The software security sector has become one of the more crowded and diverse markets in recent years as vendors with application scanners, static-analysis tools, pen testing teams and hordes of consultants have raced to address the need for better, more secure software. This task once was the province of the big consulting firms and the highly specialized shops like Foundstone Inc., @stake (now Symantec Corp.) and Cigital Inc. But a growing emphasis in both the private sector and the government market on producing better quality code from the start has created a major growth spurt.
How big has it gotten? Somewhere in the neighborhood of $275 million to $300 million in 2007, according to numbers gathered by Cigital CTO Gary McGraw. That number isn’t going to scare the firewall market anytime soon, but it’s nothing to sneeze at either. More than half of that revenue number came from the various software security tools vendors, including HP’s SPI Dynamics unit, IBM’s Watchfire group and smaller players like Cenzic Inc. and WhiteHat Inc. But a big chunk also came from the companies selling so-called white-box analysis tools, such as Fortify Software Inc. and Ounce Labs Inc.
As McGraw points out:
This is a telling development. The source code analysis space is now larger than the black box testing tools space, showing that enterprises are spending money wisely and looking to fix problems, not just identify them from the operations side. Step one in solving software security problems (even when we’re only talking bugs) is knowing exactly where in the code the problem exists. White box analysis is superior to black box analysis in that respect. Plus, the move to encompass source code of any sort is a very nice expansion of software security outside of the “strictly the Web” (port 80) thinking that somewhat hampered the first generation of tools.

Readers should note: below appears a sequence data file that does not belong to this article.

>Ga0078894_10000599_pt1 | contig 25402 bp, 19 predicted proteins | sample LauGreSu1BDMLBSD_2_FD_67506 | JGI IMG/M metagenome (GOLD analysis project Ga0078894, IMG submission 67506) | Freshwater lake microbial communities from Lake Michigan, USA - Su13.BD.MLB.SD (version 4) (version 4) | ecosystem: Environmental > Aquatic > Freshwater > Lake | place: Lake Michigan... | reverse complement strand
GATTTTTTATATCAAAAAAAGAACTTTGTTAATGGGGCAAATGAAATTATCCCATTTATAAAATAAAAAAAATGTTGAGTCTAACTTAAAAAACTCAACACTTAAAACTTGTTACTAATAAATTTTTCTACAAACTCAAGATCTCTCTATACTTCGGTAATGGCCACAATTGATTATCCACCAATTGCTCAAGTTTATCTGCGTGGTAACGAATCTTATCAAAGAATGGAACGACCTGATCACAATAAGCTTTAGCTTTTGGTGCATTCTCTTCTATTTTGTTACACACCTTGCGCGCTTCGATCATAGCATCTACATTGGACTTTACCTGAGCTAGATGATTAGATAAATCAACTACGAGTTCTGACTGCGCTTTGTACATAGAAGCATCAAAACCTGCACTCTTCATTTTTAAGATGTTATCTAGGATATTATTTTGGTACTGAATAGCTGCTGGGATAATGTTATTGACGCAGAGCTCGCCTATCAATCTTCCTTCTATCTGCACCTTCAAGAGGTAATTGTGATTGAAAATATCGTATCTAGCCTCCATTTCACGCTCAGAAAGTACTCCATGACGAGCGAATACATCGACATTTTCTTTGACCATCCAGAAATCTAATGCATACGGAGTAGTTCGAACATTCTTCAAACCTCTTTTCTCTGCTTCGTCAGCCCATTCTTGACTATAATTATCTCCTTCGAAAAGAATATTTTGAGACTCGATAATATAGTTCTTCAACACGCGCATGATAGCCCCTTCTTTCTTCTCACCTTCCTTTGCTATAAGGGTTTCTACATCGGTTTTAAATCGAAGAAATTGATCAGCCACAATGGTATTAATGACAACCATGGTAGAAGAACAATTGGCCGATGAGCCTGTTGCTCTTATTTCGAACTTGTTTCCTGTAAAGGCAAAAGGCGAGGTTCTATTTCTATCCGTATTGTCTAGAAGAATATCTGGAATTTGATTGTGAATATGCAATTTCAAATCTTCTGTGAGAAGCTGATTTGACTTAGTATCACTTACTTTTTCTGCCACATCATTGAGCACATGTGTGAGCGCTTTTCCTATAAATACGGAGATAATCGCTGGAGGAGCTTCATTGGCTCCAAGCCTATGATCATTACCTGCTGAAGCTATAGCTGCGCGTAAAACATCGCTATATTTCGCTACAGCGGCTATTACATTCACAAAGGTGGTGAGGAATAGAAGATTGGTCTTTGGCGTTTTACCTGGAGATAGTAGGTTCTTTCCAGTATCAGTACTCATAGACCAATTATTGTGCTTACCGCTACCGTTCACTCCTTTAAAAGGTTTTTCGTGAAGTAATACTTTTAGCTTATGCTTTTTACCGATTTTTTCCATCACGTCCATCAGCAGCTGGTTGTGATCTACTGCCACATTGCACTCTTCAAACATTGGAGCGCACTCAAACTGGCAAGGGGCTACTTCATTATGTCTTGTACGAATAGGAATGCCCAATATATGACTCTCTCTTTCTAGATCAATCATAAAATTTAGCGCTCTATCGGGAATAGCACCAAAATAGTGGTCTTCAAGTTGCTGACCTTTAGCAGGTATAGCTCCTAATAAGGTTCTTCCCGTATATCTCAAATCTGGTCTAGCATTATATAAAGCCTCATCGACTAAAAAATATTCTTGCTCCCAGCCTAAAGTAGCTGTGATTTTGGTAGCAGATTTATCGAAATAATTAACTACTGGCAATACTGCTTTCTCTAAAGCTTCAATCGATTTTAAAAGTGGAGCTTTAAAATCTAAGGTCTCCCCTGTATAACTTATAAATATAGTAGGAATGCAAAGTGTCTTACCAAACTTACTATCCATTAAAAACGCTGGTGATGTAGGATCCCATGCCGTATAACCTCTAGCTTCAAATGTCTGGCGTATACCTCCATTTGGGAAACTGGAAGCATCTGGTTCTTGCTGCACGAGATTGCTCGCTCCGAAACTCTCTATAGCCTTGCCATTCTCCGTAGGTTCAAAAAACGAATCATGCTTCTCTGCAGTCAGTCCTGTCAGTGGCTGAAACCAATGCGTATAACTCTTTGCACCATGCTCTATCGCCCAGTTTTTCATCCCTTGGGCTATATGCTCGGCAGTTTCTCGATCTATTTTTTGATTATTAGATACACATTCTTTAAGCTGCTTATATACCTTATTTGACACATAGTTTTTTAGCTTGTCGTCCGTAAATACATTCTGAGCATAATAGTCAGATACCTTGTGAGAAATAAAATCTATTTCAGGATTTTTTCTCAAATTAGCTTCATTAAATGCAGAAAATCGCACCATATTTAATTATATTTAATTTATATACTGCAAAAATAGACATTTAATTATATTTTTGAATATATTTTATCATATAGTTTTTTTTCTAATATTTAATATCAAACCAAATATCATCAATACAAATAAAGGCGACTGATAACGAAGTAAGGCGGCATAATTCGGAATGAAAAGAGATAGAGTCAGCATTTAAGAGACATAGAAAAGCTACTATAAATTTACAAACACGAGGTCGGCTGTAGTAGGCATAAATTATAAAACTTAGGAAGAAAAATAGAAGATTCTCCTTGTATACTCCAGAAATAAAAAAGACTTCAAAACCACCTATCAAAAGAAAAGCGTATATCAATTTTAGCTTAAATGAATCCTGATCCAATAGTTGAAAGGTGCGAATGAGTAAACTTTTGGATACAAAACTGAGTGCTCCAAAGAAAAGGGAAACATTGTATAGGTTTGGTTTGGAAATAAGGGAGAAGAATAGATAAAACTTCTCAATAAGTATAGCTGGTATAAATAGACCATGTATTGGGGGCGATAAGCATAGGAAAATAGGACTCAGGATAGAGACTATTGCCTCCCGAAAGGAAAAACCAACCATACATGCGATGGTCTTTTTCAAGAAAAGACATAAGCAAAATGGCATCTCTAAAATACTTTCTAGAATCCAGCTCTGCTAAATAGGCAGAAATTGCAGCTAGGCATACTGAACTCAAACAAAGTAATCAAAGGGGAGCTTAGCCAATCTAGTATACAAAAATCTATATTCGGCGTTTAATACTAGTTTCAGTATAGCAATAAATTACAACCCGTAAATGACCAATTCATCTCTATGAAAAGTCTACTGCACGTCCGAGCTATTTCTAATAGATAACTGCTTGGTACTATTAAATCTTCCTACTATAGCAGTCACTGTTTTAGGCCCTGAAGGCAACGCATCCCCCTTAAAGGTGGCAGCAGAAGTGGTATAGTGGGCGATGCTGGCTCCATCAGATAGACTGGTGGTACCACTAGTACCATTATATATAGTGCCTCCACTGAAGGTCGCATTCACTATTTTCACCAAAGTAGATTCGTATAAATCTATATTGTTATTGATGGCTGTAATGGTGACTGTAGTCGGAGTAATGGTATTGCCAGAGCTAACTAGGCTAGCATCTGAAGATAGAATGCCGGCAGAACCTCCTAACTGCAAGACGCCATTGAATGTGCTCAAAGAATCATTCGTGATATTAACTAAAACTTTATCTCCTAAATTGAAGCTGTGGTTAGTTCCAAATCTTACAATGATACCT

This is all for the good. Writing good, reliable software is a notoriously difficult task that even the largest and most well-funded development organizations in the industry still struggle with. Putting more resources into security testing and analysis of code before it goes into production won’t find or fix every problem, but it should help eliminate a lot of the common security and reliability bugs that crop up.